Research By Yufei Sua, Jordan D. Kernb, Gregory W. Characklisa
aDepartment of Environmental Science and Engineering, University of North Carolina at Chapel Hill
bInstitute for the Environment, University of North Carolina at Chapel Hill
The rapid expansion of variable renewable energy (e.g., wind and solar) can make it more difficult to balance electricity supply and demand at a grid-scale. While much attention has focused on the risk of unexpected generation shortfalls, periods of oversupply (when supply is greater than demand) also present challenges that can lead to financial losses for utilities and/or consumers when renewable energy is “curtailed”. A unique form of oversupply occurs in hydro-dominated systems. Although hydropower is thought to offer a highly flexible resource that can complement variable renewable energy, seasonal variability in streamflows and the presence of environmental regulations can create complex oversupply conditions if renewable energy is plentiful. In this study, an integrated hydro-economic model is developed to assess the frequency and severity of financial losses arising from oversupply in the U.S. Pacific Northwest, a hydro-dominated system with rapidly growing wind power generation. Present value losses over 25 years (2016–2040) are evaluated under several future scenarios including increased wind capacity, electricity price uncertainty, and expanded transmission capacity for moving excess electricity to export markets. Results indicate that oversupply losses will increase as a function of installed wind capacity, with the extent of this increase sensitive to future electricity prices. In the case of adding transmission capacity to alleviate oversupply losses, the cost of this infrastructure is substantially more than the associated reduction in losses and is therefore difficult to justify.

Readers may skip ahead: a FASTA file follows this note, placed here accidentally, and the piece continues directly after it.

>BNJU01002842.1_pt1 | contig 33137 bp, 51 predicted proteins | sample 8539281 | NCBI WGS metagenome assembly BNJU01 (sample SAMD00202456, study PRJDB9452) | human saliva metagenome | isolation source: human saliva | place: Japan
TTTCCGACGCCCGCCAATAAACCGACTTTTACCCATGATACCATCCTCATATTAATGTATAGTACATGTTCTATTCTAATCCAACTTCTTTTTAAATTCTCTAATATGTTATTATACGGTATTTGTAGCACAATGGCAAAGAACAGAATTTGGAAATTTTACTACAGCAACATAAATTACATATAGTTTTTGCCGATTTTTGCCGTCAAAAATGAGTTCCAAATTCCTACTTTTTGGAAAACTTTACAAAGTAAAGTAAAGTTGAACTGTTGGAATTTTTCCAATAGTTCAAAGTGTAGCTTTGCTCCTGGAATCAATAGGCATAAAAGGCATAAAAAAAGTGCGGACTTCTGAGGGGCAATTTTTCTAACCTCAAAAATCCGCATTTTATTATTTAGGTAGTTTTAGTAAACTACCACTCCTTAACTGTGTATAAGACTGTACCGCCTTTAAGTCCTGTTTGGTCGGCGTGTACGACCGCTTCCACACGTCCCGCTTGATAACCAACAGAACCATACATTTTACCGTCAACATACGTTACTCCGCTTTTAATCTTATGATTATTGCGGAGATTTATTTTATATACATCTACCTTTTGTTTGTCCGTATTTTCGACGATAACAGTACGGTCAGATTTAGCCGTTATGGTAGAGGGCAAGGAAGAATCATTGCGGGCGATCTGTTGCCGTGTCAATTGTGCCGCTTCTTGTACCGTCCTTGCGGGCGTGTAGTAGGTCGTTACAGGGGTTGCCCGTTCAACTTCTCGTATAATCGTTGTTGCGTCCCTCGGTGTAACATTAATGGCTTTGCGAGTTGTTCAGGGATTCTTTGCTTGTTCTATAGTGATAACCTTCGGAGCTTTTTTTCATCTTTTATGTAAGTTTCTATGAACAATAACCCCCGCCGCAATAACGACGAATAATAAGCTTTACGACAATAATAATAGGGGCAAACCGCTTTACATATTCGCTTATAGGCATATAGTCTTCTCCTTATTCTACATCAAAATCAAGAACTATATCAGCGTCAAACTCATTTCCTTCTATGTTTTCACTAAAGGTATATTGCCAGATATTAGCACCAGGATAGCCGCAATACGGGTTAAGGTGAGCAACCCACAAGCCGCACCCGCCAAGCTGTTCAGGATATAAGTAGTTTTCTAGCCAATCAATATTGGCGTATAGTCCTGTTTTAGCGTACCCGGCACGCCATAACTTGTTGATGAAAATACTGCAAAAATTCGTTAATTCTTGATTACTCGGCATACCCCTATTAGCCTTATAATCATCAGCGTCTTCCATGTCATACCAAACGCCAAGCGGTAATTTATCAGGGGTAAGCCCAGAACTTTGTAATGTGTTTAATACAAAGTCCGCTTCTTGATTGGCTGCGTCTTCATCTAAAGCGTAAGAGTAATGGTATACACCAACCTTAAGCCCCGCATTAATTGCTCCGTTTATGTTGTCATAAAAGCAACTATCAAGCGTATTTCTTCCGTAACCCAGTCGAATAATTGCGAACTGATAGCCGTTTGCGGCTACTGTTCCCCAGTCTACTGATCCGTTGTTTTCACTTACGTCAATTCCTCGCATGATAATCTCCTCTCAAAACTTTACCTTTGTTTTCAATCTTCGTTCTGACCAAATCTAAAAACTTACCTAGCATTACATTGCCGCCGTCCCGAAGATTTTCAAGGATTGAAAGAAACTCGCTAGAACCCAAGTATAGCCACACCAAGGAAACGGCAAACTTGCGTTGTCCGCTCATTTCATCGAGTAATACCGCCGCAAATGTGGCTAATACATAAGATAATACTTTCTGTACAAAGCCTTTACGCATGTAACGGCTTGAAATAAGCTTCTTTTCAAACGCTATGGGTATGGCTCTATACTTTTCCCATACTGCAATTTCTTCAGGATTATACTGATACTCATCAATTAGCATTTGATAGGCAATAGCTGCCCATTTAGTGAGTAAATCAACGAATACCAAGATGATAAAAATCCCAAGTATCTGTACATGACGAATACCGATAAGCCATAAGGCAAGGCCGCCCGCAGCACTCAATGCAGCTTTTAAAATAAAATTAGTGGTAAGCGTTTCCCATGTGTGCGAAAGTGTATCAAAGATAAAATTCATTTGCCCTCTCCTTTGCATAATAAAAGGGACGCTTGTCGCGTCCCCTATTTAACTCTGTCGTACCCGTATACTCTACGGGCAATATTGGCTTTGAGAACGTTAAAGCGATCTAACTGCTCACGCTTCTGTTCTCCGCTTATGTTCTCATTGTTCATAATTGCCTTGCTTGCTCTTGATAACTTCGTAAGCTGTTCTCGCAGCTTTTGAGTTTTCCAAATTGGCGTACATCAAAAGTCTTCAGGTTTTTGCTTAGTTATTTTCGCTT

Su, Y., Kern, J. D., & Characklis, G. W. (2017). The impact of wind power growth and hydrological uncertainty on financial losses from oversupply events in hydropower-dominated systems. Applied Energy, 194, 172–183.